Real-time Poverty Estimates


  • Washington, Dist. of Columbia

Focus Area

  • Emerging Focus Area

“In this time of crisis, it is important for policymakers to respond as quickly as possible to address the needs of those hit hardest by the pandemic. Our results show that for low-income individuals and families, the government response to the pandemic more than offset the sharp decline in earnings early on in the pandemic. However, these gains appear to have faded as some of the benefits expire. It is important that we continue to track poverty in real time to determine what additional support is called for as this pandemic persists.”

James Sullivan, Bruce Meyer, and Jeehoon Han, Study Authors

The Issue

The start of the COVID-19 pandemic in the United States quickly resulted in an unprecedented decline in economic activity. Employment and earnings plummeted. At the same time, the federal government responded with Economic Impact Payments, small business loans, and an unprecedented expansion of unemployment insurance as part of the CARES Act. This and related stimulus legislation committed more than $3 trillion to countering the pandemic's effects.

But whether this response has been adequate to offset the losses, and what net effect it may have on U.S income and poverty, remains unclear. Tracking the income changes of the American population in order to effectively target and calibrate the government's fiscal response requires timely information on income and poverty. Unfortunately, official estimates of income and poverty for 2020 did not become available until September 14, 2021. Such drastically delayed official statistics are of little use to federal, state, and local policymakers who need to decide quickly how to allocate scarce resources to minimize COVID-19’s impact on vulnerable populations today. This crisis calls for timely and accurate information on the impact of the current pandemic (as well as future shocks) on the economic wellbeing of individuals and families.

Research Question

How have the COVID-19 pandemic and the government’s response to it impacted income and poverty in the U.S.?

Intended Outcomes

  • This study estimates changes in income poverty on a monthly basis before and after the start of the pandemic to determine, in real time, the effect of the pandemic and the government’s response on economic wellbeing for disadvantaged individuals and families.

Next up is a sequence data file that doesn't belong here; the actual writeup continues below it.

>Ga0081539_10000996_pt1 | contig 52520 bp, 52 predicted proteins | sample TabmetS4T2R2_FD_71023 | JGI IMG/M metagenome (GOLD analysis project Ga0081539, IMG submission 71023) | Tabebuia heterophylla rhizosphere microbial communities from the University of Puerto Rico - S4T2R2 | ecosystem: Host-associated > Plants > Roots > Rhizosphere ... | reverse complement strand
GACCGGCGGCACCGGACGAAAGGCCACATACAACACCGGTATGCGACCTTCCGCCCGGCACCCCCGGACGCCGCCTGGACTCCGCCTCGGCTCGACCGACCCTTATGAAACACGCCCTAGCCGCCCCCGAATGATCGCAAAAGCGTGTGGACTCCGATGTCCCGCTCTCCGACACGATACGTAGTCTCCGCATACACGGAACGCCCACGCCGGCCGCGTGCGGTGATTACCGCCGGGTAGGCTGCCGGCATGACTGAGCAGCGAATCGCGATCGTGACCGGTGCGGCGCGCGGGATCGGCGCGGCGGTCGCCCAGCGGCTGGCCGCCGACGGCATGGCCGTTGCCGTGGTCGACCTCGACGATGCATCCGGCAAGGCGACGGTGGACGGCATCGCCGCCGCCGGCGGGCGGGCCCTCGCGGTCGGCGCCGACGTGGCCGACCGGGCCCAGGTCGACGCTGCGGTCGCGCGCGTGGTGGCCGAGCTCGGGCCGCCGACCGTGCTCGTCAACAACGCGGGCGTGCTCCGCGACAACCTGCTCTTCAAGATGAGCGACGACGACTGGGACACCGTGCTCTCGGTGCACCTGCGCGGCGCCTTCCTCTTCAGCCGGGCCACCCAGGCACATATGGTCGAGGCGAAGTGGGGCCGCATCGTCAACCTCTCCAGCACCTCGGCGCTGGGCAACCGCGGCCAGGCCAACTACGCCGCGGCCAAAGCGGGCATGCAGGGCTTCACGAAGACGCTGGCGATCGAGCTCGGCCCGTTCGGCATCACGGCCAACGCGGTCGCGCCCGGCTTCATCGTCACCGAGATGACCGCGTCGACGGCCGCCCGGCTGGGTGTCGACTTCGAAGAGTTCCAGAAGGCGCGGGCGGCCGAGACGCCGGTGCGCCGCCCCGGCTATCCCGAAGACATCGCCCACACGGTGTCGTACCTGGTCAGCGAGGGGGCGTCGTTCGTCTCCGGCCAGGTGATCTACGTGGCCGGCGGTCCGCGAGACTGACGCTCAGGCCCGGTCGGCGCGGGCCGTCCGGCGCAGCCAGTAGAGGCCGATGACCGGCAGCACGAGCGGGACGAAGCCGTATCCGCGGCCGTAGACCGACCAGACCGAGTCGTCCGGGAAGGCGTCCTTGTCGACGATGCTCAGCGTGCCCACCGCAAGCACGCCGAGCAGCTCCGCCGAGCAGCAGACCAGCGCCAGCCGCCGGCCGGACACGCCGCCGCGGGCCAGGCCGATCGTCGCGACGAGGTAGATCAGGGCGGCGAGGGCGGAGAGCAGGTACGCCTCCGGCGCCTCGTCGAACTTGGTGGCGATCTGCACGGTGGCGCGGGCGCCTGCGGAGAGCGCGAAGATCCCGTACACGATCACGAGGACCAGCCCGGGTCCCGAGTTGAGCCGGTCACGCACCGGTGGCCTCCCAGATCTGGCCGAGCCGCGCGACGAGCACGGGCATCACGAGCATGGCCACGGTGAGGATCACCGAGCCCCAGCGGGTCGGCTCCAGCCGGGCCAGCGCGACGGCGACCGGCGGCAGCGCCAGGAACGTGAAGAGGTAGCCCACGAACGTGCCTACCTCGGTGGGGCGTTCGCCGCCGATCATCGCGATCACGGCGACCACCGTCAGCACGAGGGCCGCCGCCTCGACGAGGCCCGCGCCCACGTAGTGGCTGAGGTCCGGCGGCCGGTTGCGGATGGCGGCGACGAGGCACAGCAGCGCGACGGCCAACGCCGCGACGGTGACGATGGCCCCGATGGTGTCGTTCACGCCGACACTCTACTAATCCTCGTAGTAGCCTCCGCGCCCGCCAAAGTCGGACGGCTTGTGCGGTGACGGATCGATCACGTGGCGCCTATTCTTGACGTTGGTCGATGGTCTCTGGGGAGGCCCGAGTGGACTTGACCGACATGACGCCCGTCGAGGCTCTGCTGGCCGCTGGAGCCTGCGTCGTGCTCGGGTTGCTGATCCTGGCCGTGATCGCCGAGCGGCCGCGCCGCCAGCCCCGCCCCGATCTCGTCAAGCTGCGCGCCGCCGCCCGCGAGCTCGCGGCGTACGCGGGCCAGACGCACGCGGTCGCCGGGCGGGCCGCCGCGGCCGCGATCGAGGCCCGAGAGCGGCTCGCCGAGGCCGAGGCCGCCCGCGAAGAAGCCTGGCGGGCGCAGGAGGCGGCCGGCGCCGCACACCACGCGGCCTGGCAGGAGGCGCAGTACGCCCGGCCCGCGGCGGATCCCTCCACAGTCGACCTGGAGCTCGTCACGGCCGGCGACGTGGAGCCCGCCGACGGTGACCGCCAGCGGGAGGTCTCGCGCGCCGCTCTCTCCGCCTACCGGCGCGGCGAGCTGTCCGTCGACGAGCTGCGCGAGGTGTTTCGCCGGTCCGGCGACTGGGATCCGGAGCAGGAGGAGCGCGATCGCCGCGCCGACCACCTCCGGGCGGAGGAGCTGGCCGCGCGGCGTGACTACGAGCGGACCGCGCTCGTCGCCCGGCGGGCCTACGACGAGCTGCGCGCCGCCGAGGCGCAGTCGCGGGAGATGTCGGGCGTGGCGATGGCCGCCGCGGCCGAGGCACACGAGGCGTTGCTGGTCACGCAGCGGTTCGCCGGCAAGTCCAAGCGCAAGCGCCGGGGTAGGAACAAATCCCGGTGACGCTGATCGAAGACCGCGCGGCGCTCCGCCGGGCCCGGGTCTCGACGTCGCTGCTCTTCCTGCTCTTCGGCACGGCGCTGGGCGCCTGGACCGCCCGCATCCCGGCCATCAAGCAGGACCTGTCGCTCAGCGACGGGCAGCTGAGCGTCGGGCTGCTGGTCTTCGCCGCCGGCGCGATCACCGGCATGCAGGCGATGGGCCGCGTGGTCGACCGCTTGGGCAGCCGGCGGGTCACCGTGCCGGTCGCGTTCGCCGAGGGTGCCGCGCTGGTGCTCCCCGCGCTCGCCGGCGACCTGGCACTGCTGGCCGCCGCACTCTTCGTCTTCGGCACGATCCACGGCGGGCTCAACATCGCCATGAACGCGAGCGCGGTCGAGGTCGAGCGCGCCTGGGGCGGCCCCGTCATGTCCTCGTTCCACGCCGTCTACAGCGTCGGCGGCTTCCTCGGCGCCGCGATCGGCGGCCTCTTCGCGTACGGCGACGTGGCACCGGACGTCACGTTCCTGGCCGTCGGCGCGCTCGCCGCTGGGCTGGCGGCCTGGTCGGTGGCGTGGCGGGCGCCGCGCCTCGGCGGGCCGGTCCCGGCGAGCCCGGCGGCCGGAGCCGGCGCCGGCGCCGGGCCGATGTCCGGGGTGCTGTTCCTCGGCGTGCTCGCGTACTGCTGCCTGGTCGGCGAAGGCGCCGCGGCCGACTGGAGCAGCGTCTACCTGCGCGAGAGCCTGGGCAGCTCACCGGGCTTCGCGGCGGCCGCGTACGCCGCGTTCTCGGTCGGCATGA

• This study also examines changes in various percentiles of income to determine, in real time, the effect of the pandemic and the government’s response on economic wellbeing for individuals and families throughout the income distribution.   

Research Study Design

In this study, the researchers construct new measures of the income distribution and income-based poverty with a lag of only a few weeks using high-frequency data for a large, representative sample of U.S. families and individuals. They rely upon the Basic Monthly Current Population Survey (Monthly CPS), which includes a greatly underused global question about annual family income.

A clear advantage of using the Monthly CPS to estimate changes in income and poverty is that the quick release of this information allows the researchers to examine the immediate impact of COVID-19-related economic conditions and government policies. For example, given data release dates, analyses of income from the Monthly CPS would have revealed the negative impact of the Great Recession a full 14 months before official estimates indicated an increase in poverty.

LEO's approach generates immediately useful income and poverty estimates for the overall population, as well as how these rates vary by demographic groups and geography. It also validates this new and timely measure of family income by comparing estimates that rely on these data to estimates from data on income that have been used much more broadly and that have a long historical track record. These validations help other researchers understand the advantages and limitations of using more timely income data to understand changes in economic wellbeing.

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